In another sense, the book is weirdly convoluted, but in an acceptable way.  Ed seems to fall into each situation through serendipity, and understands intuitively what needs to be done in each case.  What’s even stranger is how much the people guiding him know about him.  They direct him to a location that only he and his brother know about, and at one point, there is an otherworldly focus on Ed’s life that doesn’t make sense in respect to the rest of the story.  Strangely enough, it all fits together into a mystical, almost New Age sense of reality.  I didn’t find myself questioning the validity of Zusak’s story, even if I did question why it followed the direction it did.

While not as extraordinary and powerful as The Book Thief, I Am the Messenger is another example of Zusak’s power over the written word, and another example of a wonderful, meaningful book.  I would recommend this book to readers of any age.

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August 30, 2006 - Posted by | Reviews, YA Fiction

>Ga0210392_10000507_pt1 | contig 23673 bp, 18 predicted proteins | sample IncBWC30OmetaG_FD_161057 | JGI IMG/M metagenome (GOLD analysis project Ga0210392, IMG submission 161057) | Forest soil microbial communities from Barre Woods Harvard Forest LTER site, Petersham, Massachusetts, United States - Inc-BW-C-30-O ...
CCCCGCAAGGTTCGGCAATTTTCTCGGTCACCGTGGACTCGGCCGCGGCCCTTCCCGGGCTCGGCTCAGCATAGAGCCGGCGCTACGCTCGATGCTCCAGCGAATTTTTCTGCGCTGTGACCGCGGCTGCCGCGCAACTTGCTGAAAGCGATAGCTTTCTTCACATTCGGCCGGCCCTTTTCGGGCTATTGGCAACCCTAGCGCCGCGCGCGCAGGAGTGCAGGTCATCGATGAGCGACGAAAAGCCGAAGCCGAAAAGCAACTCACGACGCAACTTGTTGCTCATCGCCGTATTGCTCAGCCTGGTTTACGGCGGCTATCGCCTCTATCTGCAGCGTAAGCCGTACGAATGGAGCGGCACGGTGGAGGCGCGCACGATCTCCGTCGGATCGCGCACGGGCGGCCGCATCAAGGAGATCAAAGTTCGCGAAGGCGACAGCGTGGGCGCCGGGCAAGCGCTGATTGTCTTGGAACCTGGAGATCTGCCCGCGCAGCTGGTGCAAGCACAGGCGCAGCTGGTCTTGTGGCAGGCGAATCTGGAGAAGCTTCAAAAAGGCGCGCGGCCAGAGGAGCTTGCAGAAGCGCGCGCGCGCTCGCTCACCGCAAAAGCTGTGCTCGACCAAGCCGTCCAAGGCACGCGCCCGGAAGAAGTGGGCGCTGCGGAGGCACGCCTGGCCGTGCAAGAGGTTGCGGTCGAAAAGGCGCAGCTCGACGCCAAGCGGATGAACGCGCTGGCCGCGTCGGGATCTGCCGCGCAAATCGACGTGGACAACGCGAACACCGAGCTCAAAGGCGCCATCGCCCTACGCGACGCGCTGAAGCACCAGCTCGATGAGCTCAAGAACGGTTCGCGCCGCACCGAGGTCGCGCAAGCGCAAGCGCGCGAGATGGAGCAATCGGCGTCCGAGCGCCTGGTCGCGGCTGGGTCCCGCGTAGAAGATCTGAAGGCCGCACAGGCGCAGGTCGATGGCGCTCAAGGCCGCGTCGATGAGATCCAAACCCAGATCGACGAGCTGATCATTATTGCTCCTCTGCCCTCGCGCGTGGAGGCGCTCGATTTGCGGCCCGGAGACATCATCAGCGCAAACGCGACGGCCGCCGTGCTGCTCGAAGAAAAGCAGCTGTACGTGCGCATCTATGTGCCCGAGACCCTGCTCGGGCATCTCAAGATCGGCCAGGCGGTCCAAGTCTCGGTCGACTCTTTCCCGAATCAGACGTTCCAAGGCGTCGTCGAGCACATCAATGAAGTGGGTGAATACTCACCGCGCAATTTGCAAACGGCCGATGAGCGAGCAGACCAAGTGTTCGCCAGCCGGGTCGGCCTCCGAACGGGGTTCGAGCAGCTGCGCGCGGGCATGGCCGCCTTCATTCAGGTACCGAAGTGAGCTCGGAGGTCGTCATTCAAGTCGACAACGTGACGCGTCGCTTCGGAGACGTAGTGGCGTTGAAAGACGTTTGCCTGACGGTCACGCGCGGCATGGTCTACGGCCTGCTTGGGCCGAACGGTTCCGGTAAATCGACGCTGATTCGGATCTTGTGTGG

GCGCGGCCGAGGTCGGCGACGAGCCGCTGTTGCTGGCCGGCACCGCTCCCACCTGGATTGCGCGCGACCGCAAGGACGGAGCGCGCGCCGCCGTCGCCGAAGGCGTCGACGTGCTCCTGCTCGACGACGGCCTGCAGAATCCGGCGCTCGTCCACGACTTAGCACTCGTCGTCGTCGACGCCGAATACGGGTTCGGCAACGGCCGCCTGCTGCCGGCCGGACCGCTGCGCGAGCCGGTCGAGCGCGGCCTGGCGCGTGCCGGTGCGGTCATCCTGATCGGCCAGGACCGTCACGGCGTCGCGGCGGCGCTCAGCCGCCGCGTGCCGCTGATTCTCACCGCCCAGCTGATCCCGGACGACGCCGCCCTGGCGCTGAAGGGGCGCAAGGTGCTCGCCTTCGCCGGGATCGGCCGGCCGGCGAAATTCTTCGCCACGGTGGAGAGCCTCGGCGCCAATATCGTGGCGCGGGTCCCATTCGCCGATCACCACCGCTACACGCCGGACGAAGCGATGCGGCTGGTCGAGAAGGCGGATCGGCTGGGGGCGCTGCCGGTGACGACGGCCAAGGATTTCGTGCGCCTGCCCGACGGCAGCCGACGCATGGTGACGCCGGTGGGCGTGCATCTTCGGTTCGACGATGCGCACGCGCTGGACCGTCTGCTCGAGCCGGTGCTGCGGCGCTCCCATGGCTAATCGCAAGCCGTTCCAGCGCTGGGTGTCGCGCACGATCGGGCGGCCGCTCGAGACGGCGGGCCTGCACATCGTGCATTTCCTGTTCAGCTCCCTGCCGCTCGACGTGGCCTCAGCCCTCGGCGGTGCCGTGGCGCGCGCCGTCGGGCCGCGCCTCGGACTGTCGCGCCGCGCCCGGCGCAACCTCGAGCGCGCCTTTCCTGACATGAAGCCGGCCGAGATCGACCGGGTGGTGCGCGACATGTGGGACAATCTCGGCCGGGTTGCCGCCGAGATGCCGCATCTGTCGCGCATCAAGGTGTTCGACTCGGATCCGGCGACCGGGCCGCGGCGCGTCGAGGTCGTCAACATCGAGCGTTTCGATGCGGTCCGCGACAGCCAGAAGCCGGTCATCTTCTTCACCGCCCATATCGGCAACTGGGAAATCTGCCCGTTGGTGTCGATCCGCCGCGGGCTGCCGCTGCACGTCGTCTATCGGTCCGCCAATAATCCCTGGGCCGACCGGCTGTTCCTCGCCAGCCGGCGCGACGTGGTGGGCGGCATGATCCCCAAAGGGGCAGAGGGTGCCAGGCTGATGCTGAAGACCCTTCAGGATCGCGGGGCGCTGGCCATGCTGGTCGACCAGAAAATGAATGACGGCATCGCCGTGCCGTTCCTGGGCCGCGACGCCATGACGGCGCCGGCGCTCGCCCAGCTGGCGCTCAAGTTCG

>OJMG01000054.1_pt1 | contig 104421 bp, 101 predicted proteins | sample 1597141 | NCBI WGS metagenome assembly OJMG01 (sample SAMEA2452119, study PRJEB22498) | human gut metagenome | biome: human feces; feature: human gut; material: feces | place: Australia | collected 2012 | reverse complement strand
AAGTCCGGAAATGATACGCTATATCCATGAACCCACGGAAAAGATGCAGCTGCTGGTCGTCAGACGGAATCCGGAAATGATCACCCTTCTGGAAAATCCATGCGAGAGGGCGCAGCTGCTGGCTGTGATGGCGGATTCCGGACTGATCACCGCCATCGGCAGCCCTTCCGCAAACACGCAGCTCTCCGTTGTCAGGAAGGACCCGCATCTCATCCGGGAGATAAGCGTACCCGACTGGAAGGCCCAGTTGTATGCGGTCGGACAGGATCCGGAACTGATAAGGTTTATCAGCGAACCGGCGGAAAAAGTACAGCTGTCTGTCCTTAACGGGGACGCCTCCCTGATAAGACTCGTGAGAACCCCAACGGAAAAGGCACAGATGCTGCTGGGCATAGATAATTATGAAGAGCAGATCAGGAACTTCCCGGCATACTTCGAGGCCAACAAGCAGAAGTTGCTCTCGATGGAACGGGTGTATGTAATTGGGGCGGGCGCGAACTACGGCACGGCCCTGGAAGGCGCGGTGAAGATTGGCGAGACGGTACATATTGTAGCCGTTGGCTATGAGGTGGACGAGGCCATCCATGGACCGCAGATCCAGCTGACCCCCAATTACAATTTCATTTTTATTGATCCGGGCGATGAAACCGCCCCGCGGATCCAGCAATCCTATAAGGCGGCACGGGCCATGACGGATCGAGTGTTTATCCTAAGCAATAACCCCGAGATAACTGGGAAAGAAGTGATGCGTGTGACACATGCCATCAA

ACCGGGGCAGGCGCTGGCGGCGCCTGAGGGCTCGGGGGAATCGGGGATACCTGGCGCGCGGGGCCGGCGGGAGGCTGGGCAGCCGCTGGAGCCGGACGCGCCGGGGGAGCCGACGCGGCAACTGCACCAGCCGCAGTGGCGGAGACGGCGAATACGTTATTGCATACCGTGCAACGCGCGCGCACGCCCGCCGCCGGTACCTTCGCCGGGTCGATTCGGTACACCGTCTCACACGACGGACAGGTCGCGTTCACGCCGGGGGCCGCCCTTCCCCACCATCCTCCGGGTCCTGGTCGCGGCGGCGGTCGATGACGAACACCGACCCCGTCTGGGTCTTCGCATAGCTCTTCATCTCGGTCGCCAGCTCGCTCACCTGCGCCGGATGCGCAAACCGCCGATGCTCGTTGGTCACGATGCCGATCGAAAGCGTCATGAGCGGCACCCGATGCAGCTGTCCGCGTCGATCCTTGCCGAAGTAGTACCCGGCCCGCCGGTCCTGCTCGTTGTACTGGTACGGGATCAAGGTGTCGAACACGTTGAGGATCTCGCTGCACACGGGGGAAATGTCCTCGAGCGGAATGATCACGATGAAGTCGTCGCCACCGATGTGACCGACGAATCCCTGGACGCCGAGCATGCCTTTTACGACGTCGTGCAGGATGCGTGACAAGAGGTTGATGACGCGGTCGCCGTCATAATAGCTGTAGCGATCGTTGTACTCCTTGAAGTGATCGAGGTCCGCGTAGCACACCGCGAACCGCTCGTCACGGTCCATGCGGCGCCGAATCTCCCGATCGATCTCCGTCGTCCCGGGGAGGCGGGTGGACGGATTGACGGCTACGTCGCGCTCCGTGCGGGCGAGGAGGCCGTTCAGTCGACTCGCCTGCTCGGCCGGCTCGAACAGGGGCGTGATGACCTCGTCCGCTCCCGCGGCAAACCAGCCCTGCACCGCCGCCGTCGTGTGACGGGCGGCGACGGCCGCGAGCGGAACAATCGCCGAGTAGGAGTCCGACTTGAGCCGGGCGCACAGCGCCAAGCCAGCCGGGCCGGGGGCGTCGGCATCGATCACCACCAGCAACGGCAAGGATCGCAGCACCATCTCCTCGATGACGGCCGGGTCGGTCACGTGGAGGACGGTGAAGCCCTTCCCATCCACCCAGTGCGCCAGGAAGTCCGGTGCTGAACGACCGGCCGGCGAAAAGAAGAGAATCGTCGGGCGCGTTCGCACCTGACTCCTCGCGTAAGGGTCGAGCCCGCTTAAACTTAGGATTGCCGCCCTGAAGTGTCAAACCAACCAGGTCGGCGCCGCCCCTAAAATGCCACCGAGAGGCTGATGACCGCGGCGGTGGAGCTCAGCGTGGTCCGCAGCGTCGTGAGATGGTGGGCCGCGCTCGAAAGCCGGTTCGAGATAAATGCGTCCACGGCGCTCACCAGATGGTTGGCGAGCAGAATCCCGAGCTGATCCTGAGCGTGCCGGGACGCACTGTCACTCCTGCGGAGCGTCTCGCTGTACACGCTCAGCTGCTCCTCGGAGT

20 Comments »

  1. I’ve finished it,
    and naturally it was a good book because I even brought
    it to school with me, even read it while walking, and even stealing a few sentences while in class.

    There were a few questions that seemed to be left unanswered,
    but I suppose that the book better that way. =)
    The characters are easy to fall in love with, noh?

    Comment by Najee | September 15, 2006 | Reply

  2. hi i thought the messenger was a really riveting boook it really inspired me to become a writer i really enjoy reading and writing

    Comment by john | March 12, 2007 | Reply

  3. i really enjoyed this book and i wish there was a follow up one or a version written in Korean it was a really great book though

    Comment by dongsukim | March 12, 2007 | Reply

  4. Pesonaly i thought this book was awsome. A twist at the end that was definitly worth waiting for! ;)The book wasn’t too long so if you put in the time to finish it, hopefully you will like it as much as i did!

    Comment by Dr. x | March 12, 2007 | Reply

  5. i liked the book a lot. when i first picked it up and started to read it i thought man this is going to be so stupid..but i guess it’s true dont’ judge a book by the cover…as i would read it i would forget all about the time i would start reading it and i found that one night i was read till 4:00 am and didn’t even realize

    Comment by sam | August 15, 2007 | Reply